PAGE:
By Heejin Evangeline Hong
SEOUL, South Korea – It is questionable how much a 16-year old can discuss life or the absence of it.
I’ve not yet lost a close relative. I cannot fathom the emptiness in the lives of those left behind, nor am I close to understanding the deep meaning of life or its end.
The only thing I do know is that I am afraid of death. Unfortunately, the Sewol ferry tragedy has neither enlightened me with a justification for the sacrifice of innocent individuals nor taught me how short or long life is. Rather, it has exacerbated my fears of death – and of something scarier I hadn’t thought of before – being forgotten.
Thousands die annually in car accidents or of old age – thousands that were the dearest family members to someone or the true love of someone’s life. Yet the statistics never triggered my tears or fears.
The numbers remained numbers on paper because they had no proximity, no personal connection that could break down the distinct barrier between ‘their lives’ and ‘my life.’
The barrier had shielded me from harsh reality and had done so very well, until the Sewol ferry sunk, and pulled me out of my refuge.
For the first time, death seemed real. The victims were not nameless individuals on the newspaper, but friends of my friends – students no different from me.
A friend of mine had a last-minute change in plans to attend a different high school than the one we now see in the news. Her sister graduated from the affiliated middle school and had been classmates with most of the students on board.
Above all, most victims were just teenagers and students who shared the exact same emotions and routines as I do.
Just as I get excited for school trips, just like how I anticipate my uncertain future, and just like how I am an irreplaceable daughter of a family, they were, too.
I realized that there was nothing that made me more deserving of life than they were. I was simply lucky and the others, unfortunate. And if their tomorrows could simply not come, mine too, could.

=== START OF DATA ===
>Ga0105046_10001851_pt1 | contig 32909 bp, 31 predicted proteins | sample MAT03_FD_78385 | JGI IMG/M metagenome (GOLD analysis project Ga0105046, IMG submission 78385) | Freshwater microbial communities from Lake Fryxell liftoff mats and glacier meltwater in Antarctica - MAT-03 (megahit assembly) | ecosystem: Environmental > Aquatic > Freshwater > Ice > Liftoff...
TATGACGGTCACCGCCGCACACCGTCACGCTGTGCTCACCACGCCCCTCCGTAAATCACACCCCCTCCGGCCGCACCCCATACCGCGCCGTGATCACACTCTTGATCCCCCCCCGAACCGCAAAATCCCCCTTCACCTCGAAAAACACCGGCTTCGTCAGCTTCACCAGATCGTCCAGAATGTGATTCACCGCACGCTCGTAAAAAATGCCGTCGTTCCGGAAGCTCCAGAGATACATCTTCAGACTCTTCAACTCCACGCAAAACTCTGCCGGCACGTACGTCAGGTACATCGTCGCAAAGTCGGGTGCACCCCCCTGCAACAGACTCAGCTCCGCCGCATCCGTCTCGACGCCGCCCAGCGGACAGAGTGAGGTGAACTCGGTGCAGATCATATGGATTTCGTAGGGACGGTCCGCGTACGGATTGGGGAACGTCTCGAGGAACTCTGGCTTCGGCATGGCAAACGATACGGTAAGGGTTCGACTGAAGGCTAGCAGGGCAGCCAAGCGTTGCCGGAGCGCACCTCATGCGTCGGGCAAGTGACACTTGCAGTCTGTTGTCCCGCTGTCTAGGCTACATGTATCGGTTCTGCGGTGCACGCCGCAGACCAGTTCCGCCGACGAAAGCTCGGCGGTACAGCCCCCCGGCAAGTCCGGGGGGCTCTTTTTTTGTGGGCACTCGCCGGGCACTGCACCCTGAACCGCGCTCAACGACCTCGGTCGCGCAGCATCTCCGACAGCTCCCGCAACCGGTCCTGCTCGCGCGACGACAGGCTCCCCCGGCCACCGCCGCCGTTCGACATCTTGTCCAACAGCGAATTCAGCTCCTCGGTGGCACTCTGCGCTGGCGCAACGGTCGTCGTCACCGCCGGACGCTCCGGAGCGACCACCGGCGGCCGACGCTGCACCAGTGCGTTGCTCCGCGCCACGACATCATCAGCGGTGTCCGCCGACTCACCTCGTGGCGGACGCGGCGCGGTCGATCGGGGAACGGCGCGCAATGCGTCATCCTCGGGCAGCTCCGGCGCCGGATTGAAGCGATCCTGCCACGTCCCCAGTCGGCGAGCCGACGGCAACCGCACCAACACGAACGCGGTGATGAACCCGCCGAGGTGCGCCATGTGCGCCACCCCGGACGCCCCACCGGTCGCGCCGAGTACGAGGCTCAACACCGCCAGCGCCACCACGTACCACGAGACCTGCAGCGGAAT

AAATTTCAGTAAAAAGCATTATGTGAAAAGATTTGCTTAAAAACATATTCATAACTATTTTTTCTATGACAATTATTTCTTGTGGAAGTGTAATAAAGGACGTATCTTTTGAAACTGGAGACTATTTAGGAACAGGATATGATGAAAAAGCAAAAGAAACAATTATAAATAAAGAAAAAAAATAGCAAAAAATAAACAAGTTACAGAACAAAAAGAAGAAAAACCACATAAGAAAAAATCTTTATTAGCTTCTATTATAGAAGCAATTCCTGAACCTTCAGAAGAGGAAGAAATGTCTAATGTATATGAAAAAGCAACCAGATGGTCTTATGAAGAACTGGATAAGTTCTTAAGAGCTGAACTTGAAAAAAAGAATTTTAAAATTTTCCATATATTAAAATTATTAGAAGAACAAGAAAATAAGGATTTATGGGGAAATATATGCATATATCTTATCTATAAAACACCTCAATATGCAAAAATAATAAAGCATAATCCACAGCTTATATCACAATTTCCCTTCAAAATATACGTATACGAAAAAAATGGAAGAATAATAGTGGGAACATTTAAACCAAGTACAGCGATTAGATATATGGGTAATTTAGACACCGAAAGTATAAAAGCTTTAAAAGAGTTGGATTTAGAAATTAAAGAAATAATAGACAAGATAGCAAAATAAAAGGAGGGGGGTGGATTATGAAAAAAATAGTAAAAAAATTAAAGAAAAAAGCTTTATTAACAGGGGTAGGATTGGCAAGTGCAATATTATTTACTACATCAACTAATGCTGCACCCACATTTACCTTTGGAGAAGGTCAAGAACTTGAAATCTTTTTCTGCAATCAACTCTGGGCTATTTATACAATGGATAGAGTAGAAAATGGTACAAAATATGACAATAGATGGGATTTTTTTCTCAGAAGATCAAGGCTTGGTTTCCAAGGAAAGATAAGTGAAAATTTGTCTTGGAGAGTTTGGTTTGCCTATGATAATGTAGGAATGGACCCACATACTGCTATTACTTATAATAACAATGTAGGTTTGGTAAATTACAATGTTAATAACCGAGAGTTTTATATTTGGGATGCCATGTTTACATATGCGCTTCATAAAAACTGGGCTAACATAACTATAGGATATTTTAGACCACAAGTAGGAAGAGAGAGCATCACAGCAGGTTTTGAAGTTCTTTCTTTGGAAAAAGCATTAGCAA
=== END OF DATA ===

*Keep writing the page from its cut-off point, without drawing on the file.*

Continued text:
The fact hit me: death is scary and it is as ready for me as it was for the hundreds of other innocent young people on the Sewol.
I had inadvertently perceived myself as somehow immortal – immune from death. But I, too, will lose people around me and one day I will be lost from their lives.
What scared me the most, however, was not the constant threat of death, but the aftermath: whether people will still care to remember me.
The Sewol sinking resurged searches and attention on past tragedies like the such as the ROK Cheonan sinking four years ago and the Cheongju Cruise Ship Fire in 1994 – events that had not been prioritized in our memories for years.
The horror of the Sewol overshadowed the terrible collapse of the Gyeongju Mauna Ocean Resort Gymnasium collapsing on top of college students only three months ago.
In the test of time and in the wake of greater news, tragedies and their innocent victims often slip away from our minds as we turn our attention to the next event, despite the fact that the families left behind are still yet to recover.
In less than a month since the accident, the top searches of the moment of major Korean search engines have shifted away from the Sewol ferry to other events and celebrities.
I’m no different. No matter how many times I declare my hopes of helping those in need, my resolves are forgotten when I’m faced with exams or anything demanding immediate attention.
We do not mean to neglect, nor were our condolences insincere, but we do somewhat forget. Life continues on like calm waves after a storm, as if nothing happened.
When asked how watching the breaking headlines transition from hundreds missing to hundreds dead and their grieving parents, the 16-year old would confess that she learned fear.
At the same time, I still cling to the hope that their deaths, as well as my own at some point, will not be a natural part of life, but a sacrifice to spur change for the better.